Seasat was not equipped with an onboard recorder, so in order to collect data during the mission, three U.S. and two international ground stations downlinked data from the satellite in real time: Fairbanks, Alaska; Goldstone, California; Merritt Island, Florida; Shoe Cove, Newfoundland; and Oakhanger, United Kingdom.
The data were originally archived on 39-track raw data tapes. Years later, to ensure the preservation of the data, those tapes were duplicated in 1988 and again in 1999. During the second transcription, the raw telemetry data were transferred onto 29, more modern SONY SD1-1300L 19-mm tapes. It is from these 13-year-old tapes that ASF’s online Seasat archive was obtained.
An off-the-shelf SAR processor was not available to decode or process Seasat raw telemetry data. However, ASF was able to use the Vexcel product SyncPrep to byte-align the data captured from disk, validate that the data appeared to be Seasat SAR data and estimate the bit error rate (BER) of the data. The BER provided insight into how much of the original SAR data could be processed to products and how difficult that process would be.
In the initial analysis of a 14 GB raw telemetry file, SyncPrep reported bit error rates as high as 0.4, or as many as 1 bit in 2.5 bits in error. This extreme level of “bit rot” persists for much of the Seasat archives and initially seemed to make much of the data unusable. Only through concerted efforts over the course of a year were approximately 90 percent of the Seasat SAR data able to be recovered.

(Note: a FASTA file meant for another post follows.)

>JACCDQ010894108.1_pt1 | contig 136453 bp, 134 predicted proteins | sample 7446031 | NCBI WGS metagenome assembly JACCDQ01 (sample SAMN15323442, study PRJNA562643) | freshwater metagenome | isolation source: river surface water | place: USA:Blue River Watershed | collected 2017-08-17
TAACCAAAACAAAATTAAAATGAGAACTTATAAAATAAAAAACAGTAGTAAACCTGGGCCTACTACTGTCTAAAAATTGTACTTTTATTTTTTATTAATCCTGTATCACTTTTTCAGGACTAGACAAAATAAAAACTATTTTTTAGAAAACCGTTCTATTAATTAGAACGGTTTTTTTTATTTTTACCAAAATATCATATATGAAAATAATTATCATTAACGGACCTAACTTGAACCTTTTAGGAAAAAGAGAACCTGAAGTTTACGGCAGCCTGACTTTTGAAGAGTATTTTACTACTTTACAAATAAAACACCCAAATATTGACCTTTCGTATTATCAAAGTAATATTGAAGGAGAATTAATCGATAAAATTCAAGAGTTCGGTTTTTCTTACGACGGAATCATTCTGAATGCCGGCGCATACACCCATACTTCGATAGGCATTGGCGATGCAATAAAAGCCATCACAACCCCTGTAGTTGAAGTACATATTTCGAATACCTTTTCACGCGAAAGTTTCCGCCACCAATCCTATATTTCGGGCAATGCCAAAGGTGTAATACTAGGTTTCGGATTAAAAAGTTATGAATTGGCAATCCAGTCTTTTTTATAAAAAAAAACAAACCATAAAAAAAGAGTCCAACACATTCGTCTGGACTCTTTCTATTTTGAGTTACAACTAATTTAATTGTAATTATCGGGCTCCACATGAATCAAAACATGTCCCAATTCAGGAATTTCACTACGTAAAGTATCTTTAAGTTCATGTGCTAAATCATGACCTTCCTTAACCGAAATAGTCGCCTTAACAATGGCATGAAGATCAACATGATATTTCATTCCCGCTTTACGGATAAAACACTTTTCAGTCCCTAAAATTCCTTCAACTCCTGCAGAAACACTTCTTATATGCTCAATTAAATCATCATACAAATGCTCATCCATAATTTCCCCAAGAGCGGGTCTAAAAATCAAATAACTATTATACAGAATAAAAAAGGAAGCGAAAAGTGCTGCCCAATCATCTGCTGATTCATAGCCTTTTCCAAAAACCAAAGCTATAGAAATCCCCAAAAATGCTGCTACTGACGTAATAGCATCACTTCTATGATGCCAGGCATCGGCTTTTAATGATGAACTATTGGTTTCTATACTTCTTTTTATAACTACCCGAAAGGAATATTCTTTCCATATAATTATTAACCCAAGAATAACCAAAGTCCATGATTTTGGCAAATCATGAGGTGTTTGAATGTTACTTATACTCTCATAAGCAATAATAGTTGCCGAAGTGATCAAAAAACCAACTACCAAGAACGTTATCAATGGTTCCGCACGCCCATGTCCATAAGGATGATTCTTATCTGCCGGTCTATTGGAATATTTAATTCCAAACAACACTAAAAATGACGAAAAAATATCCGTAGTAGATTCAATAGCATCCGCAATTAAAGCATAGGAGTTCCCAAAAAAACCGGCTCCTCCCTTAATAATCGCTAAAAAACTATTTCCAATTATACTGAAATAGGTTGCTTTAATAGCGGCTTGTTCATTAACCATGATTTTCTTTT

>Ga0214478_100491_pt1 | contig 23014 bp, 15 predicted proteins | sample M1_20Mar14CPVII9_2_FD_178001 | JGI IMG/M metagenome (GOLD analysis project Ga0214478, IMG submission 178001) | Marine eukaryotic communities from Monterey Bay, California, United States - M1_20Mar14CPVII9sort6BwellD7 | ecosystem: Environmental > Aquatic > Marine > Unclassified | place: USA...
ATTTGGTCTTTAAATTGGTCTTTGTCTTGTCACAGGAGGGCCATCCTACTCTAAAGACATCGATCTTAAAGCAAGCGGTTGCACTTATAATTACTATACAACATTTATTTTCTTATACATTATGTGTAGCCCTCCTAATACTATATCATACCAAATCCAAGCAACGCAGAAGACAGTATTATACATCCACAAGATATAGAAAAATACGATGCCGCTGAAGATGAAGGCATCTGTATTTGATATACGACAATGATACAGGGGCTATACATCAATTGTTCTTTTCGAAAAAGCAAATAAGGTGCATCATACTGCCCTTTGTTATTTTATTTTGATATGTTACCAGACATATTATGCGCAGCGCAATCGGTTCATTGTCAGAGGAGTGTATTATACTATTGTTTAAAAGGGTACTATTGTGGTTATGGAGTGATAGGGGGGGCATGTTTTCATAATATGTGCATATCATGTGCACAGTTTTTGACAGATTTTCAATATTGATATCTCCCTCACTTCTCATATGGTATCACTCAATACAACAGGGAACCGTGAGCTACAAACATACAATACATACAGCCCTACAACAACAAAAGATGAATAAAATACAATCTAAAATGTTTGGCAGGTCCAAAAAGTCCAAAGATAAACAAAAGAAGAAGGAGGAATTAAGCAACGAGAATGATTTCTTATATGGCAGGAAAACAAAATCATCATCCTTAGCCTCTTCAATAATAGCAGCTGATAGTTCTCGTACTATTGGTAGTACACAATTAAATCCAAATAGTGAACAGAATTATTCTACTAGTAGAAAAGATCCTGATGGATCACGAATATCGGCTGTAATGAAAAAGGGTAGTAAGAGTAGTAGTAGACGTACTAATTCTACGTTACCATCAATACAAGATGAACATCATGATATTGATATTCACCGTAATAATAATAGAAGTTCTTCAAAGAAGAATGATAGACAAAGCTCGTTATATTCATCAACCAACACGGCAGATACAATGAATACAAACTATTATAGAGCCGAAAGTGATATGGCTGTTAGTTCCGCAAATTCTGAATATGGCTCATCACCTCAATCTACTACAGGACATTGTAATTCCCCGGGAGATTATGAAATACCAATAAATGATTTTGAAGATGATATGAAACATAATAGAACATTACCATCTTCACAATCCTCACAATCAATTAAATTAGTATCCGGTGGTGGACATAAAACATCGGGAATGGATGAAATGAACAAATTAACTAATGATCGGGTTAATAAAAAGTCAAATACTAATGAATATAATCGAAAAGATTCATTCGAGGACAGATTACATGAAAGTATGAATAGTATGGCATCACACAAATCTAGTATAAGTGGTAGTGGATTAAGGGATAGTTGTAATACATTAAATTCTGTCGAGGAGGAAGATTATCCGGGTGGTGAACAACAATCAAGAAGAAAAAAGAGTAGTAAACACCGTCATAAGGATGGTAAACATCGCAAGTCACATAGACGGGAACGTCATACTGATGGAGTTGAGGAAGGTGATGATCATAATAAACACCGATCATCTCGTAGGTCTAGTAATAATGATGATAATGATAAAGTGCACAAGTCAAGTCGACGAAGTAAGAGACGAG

1.1 Minor Frames and Range Lines
The commercial product SyncPrep, used for much of the raw data ingest at ASF, does not decode Seasat telemetry. So while SyncPrep will analyze the data, it will not actually decode metadata or create the range lines needed for focusing the raw data into SAR imagery. Accordingly, a decoder for Seasat raw signal data had to be developed at ASF. First, though, an understanding of the telemetry data format was required.